Ski-ba-bop-ba-dop-bop: is the scat back?



There is a joyous moment halfway through R&B singer Serpentwithfeet’s latest single, Same Size Shoe. In a tender falsetto, he calls for his “trumpet” before unleashing a series of rhythmic vowel sounds: a fanfaring instrumental solo with only his own voice over a minimal backing. To those unfamiliar with the phenomenon, this is scat singing. And to hear it amid a loved-up ballad in 2021 begs the question: is scatting back?


Loosely defined as vocal improvisations with a wordless melody, scatting is a term perhaps most readily associated with cartoonish imaginings of zoot-suited men snapping their fingers in smoky jazz bars. While it might seem like a lost musical artform, it has always existed in popular music beyond its native genre, jazz. Rapper Eazy-E channelled a horn-like scat in his 1990 track Eazy Street, while Busta Rhymes and Twista’s hyperspeed flows often veer into scatting territory. In pop, Beyoncé overlayed an electric guitar solo with a scat on 2011’s I Care, while Amy Winehouse laced 2003’s Frank with it. In R&B, scatting finds its ultimate expression in Lalah Hathaway, who has pioneered a remarkable chordal voicing of the form. Of course, there was also the vocal acrobatics of Scatman John, whose novelty track Scatman (Ski-Ba-Bop-Ba-Dop-Bop) conquered the charts in 1994. It could be argued that even the infernal ringtone-revving of the Crazy Frog owes its influence to scat singing.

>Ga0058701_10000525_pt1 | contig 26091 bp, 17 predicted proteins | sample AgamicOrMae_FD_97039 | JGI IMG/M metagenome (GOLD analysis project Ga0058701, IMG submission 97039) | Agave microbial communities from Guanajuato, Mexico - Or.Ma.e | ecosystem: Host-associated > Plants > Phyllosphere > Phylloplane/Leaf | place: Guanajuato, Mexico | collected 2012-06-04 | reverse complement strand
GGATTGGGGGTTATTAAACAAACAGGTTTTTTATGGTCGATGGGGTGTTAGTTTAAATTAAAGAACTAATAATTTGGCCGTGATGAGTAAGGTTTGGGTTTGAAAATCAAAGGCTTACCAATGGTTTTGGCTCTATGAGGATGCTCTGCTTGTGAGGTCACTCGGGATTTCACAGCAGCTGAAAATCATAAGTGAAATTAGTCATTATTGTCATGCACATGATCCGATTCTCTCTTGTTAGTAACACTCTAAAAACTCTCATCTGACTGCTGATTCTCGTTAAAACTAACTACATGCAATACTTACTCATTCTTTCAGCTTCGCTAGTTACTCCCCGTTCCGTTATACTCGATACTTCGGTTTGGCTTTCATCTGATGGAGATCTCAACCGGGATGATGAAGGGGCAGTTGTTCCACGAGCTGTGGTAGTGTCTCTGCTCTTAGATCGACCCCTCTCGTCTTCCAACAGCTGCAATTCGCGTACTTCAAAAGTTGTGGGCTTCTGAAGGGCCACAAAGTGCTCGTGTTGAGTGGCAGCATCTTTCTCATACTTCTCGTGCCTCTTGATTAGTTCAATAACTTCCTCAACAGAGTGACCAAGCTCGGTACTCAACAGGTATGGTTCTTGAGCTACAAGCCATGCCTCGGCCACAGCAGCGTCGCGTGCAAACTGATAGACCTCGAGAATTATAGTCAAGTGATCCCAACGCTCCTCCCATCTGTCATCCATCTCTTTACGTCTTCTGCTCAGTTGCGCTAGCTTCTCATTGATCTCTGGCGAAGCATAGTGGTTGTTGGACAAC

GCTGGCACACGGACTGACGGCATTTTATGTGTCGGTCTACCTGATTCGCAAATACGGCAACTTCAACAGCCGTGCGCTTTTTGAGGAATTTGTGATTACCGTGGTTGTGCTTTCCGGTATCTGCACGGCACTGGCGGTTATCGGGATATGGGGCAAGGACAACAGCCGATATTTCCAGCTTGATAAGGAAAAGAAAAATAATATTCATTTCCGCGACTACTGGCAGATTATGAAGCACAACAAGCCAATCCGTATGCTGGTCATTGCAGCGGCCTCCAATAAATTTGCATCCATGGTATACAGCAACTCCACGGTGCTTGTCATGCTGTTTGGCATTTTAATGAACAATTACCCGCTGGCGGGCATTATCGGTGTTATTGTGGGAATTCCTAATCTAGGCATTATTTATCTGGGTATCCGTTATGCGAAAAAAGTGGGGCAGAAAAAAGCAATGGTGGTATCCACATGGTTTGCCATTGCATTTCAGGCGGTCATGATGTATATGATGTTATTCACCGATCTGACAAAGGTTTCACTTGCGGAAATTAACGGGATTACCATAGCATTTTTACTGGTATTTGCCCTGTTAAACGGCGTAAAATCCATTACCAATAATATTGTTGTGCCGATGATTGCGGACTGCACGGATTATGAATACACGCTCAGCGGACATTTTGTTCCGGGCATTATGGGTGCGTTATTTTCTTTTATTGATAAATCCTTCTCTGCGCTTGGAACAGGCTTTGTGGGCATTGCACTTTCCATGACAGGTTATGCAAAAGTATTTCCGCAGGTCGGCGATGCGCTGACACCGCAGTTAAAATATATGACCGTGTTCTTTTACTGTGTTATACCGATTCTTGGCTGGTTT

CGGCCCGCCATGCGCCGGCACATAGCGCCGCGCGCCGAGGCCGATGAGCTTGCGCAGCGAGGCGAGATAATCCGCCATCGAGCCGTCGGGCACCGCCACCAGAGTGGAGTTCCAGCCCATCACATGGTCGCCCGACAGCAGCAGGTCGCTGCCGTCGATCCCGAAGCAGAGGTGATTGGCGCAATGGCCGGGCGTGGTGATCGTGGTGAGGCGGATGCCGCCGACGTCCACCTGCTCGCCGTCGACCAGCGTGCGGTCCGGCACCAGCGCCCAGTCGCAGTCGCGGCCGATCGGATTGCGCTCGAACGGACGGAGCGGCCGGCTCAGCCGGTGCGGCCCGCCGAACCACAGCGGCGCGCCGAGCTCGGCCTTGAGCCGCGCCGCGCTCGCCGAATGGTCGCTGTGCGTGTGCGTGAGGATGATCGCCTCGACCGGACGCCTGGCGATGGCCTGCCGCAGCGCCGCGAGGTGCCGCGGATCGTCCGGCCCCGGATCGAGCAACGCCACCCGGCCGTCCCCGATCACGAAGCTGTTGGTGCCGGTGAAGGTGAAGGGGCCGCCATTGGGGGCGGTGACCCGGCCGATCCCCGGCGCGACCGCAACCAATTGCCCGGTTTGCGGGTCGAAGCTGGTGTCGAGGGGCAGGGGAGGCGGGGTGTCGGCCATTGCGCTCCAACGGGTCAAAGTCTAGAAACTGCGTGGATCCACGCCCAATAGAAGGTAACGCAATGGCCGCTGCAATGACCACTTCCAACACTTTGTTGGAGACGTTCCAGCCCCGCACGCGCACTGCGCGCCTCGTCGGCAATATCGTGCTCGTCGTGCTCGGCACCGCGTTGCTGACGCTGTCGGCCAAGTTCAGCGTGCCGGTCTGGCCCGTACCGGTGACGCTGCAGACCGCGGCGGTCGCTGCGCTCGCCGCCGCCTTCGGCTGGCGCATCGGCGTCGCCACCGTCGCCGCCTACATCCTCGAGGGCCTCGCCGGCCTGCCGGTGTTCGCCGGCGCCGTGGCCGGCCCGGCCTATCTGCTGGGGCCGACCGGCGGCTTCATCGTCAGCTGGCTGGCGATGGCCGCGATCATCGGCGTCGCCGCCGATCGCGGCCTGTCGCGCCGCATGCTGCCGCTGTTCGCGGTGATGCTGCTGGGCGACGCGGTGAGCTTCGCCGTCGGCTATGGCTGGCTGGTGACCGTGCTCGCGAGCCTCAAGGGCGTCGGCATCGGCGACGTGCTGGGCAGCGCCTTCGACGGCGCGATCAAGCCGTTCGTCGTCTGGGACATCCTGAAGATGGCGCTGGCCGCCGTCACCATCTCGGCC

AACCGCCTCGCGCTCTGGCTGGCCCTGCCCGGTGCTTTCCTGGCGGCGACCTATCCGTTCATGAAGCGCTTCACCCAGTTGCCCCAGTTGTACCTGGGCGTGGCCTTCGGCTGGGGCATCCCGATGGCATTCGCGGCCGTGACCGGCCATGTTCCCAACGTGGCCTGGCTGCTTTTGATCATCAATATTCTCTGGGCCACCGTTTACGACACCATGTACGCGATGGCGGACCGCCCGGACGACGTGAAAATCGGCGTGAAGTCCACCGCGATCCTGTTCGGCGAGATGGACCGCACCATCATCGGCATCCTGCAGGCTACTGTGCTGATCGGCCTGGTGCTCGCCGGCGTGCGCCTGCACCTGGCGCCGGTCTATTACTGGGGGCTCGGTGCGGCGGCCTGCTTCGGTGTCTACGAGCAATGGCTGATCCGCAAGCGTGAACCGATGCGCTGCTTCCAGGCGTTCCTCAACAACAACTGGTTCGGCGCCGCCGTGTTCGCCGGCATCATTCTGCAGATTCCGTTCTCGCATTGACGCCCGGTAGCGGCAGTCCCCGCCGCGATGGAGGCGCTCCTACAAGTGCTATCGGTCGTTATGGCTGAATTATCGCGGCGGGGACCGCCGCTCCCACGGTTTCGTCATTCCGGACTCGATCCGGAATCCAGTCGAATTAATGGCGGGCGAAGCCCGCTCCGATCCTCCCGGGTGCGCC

Read the feature in the Guardian.


[This piece was published on 12/03/21]